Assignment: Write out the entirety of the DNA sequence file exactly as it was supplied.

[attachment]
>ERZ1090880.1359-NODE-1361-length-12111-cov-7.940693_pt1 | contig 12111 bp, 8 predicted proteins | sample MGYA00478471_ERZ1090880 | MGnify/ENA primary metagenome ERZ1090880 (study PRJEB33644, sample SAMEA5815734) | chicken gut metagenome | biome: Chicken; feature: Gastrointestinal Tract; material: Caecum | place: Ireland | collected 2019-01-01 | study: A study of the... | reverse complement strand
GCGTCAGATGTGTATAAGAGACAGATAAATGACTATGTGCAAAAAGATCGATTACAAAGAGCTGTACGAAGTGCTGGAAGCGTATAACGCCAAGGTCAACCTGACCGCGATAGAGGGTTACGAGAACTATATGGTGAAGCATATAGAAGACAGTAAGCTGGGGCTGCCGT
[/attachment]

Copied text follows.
>ERZ1090880.1359-NODE-1361-length-12111-cov-7.940693_pt1 | contig 12111 bp, 8 predicted proteins | sample MGYA00478471_ERZ1090880 | MGnify/ENA primary metagenome ERZ1090880 (study PRJEB33644, sample SAMEA5815734) | chicken gut metagenome | biome: Chicken; feature: Gastrointestinal Tract; material: Caecum | place: Ireland | collected 2019-01-01 | study: A study of the... | reverse complement strand
GCGTCAGATGTGTATAAGAGACAGATAAATGACTATGTGCAAAAAGATCGATTACAAAGAGCTGTACGAAGTGCTGGAAGCGTATAACGCCAAGGTCAACCTGACCGCGATAGAGGGTTACGAGAACTATATGGTGAAGCATATAGAAGACAGTAAGCTGGGGCTGCCGT